When you have a cold sore, you might feel like you're walking around with a neon sign on your face. But you're definitely not alone: 67% of people worldwide under the age of 50 have HSV-1, the World Health Organization says. And about 20% to 40% of people infected with HSV-1 will get cold sores, usually once or twice a year (Kriesel, 2014).

And even after a cold sore outbreak fades, the virus remains in the body's nerve endings, and it can resurface after being triggered. Common cold sore triggers include stress, anxiety, fatigue, exposure to the cold or sunlight, or a weakened immune system, like when you have a cold or flu.

Cold sore home remedies and treatments

Abreva (docosanol) is an over-the-counter ointment for cold sores that may shorten healing time. At the first sign of cold sore symptoms — such as tingling — apply it to the affected area as the package directions indicate.

To relieve cold sore pain and discomfort, you can also try these strategies:

Apply lip balm or moisturizer

Use a lip balm, petroleum jelly, or moisturizer with sunscreen on your lips. Keeping wounds moist is a good way to speed healing. That's especially important with cold sores: Making sure your lips aren't too dry may prevent you from reinjuring the area when you smile, eat or drink.

Use pain-relieving creams

Over-the-counter creams or ointments that contain analgesics like lidocaine or benzocaine can help with pain. A popular brand is Orajel, although generic equivalents (and prescription-strength forms) are available.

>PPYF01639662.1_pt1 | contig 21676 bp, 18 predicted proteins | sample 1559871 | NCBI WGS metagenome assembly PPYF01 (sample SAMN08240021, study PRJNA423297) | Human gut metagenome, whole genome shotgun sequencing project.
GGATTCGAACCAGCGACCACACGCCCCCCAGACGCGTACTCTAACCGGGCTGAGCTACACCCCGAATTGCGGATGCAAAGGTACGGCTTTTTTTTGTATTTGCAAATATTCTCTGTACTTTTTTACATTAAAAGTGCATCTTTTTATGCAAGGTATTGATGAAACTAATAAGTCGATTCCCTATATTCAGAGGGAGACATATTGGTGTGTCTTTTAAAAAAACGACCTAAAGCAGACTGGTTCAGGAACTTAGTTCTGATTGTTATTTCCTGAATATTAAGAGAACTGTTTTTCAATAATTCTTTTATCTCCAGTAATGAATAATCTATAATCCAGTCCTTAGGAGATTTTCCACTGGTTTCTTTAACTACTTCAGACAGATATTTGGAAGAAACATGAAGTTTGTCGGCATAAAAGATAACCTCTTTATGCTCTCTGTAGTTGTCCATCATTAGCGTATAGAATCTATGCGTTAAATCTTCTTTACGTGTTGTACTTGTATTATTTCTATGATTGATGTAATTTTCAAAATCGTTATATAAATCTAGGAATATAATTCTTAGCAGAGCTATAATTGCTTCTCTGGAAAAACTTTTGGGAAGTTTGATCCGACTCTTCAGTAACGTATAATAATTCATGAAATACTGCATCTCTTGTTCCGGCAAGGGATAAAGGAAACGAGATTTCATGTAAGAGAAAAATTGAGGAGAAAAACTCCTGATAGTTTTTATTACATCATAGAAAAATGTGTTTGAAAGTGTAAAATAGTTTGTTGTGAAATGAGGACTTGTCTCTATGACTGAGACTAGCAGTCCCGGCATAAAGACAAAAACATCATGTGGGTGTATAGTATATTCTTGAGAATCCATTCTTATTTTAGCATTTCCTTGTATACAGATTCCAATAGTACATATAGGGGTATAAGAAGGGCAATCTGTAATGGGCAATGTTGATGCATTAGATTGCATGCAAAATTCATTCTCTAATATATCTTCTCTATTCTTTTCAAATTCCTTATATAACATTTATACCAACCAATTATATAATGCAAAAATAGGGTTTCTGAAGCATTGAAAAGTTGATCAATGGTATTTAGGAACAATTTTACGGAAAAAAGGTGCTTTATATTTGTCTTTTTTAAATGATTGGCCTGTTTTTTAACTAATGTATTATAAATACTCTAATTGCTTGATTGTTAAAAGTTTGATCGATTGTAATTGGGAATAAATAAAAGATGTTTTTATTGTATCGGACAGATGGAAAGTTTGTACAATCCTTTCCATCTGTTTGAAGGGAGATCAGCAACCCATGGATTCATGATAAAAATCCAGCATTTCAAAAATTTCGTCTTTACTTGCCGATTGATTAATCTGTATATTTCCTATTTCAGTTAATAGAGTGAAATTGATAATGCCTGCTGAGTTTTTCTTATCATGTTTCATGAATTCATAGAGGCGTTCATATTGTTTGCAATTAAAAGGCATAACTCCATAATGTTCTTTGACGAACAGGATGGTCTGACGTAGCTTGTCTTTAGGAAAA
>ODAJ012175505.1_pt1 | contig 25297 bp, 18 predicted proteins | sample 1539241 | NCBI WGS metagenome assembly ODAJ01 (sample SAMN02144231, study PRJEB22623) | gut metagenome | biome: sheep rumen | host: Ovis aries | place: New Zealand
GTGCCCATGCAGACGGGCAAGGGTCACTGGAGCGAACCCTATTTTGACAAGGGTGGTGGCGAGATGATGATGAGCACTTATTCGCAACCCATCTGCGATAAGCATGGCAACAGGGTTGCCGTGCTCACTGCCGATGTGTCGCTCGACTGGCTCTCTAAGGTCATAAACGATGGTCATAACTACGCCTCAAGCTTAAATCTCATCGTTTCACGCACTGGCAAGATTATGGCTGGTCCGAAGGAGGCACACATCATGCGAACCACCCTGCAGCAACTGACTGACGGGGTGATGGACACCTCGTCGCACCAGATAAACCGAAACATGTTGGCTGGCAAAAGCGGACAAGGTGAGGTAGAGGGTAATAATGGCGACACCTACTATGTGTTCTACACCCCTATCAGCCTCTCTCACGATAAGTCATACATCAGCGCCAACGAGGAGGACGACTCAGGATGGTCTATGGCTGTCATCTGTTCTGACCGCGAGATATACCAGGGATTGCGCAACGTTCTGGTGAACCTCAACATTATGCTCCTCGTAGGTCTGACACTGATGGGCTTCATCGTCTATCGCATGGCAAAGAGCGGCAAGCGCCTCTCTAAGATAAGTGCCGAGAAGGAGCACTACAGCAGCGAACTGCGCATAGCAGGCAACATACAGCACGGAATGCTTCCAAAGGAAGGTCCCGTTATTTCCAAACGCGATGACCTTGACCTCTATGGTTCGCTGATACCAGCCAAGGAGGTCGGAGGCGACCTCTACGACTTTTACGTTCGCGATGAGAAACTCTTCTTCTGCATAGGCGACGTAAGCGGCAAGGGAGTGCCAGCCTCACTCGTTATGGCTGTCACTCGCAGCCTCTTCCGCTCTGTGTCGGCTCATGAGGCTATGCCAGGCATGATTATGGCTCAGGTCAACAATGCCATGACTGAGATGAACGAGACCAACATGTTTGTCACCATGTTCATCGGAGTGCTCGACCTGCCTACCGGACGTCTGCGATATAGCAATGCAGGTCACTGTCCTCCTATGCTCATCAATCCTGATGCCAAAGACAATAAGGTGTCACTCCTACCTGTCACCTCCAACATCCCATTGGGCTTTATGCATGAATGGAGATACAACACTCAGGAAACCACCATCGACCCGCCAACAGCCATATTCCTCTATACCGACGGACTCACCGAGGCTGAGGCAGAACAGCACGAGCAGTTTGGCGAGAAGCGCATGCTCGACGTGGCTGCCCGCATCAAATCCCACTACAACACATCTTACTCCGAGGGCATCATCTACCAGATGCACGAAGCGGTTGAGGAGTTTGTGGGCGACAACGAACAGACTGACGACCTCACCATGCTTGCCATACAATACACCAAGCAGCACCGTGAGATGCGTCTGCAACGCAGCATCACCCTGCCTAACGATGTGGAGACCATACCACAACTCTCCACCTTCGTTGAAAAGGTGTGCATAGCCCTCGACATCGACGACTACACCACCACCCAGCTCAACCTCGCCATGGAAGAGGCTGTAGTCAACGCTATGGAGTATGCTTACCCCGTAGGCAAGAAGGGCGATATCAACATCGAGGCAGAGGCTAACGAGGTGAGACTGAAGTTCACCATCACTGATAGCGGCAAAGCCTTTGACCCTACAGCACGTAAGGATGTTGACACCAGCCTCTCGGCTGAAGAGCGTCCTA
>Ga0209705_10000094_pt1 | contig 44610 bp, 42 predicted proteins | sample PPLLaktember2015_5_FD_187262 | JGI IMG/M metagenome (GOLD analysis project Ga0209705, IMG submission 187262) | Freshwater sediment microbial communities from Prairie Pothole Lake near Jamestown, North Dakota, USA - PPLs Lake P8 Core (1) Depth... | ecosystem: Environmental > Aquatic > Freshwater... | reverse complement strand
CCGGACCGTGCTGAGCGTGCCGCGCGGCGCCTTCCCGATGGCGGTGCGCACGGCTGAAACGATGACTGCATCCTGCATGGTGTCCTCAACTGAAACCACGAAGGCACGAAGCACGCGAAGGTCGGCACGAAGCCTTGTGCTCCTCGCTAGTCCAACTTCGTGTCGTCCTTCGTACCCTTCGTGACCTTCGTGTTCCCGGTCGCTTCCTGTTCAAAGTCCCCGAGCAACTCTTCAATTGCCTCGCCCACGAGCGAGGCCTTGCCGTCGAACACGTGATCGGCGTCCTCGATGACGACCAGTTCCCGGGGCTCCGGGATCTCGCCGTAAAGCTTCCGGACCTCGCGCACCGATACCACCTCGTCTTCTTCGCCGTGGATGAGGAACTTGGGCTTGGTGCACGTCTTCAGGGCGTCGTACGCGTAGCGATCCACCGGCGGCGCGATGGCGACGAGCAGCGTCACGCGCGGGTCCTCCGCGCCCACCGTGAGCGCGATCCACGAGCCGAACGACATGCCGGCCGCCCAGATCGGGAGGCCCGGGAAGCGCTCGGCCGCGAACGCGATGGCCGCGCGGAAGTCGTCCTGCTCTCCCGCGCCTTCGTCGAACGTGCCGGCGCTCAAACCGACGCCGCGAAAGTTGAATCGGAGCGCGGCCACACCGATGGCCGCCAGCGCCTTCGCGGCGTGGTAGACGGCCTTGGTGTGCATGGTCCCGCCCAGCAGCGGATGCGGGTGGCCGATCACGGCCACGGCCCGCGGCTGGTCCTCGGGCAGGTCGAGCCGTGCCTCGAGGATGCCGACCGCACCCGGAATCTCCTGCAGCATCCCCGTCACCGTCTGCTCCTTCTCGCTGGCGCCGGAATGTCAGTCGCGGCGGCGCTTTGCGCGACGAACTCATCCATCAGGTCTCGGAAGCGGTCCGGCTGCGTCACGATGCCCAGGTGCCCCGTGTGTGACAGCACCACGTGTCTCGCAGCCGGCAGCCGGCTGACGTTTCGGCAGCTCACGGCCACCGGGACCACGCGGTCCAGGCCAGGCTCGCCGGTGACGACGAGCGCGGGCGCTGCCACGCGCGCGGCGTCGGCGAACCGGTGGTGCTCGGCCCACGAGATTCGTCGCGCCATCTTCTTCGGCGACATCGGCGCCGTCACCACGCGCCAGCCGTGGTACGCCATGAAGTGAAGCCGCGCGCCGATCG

Apply a cold compress

Putting a cool, damp cloth on the affected area can soothe irritated skin and help remove scabs.

Take over-the-counter pain relievers 

Pain relievers like ibuprofen or acetaminophen can ease discomfort.

Cold sores, kissing, and sex

If you get cold sores, that doesn’t mean you should totally avoid intimacy, whether that’s dating, kissing or sex. But the American Sexual Health Association advises that you should wait until a cold sore heals and the area looks normal again before performing oral sex or kissing someone directly on the mouth (ASHA, n.d.). If you take antiviral medication to deal with cold sores, you should still wait until the area heals.

“Because most adults have oral herpes, we do not advise that a person stop giving or receiving affection altogether between outbreaks (when there are no signs or symptoms) simply because they have oral herpes,” the ASHA says. “However, using a barrier (such as a dental dam) or condom when performing oral sex (even though there are no symptoms present around the mouth) can reduce the risk of contracting genital herpes.”


If you have any medical questions or concerns, please talk to your healthcare provider. The articles on Health Guide are underpinned by peer-reviewed research and information drawn from medical societies and governmental agencies. However, they are not a substitute for professional medical advice, diagnosis, or treatment.

How we reviewed this article

Every article on Health Guide goes through rigorous fact-checking by our team of medical reviewers. Our reviewers are trained medical professionals who ensure each article contains the most up-to-date information, and that medical details have been correctly interpreted by the writer.

Current version

September 22, 2019

Written by

Michael Martin

Fact checked by

Mike Bohl, MD, MPH, ALM

About the medical reviewer

Dr. Mike is a licensed physician and a former Director, Medical Content & Education at Ro.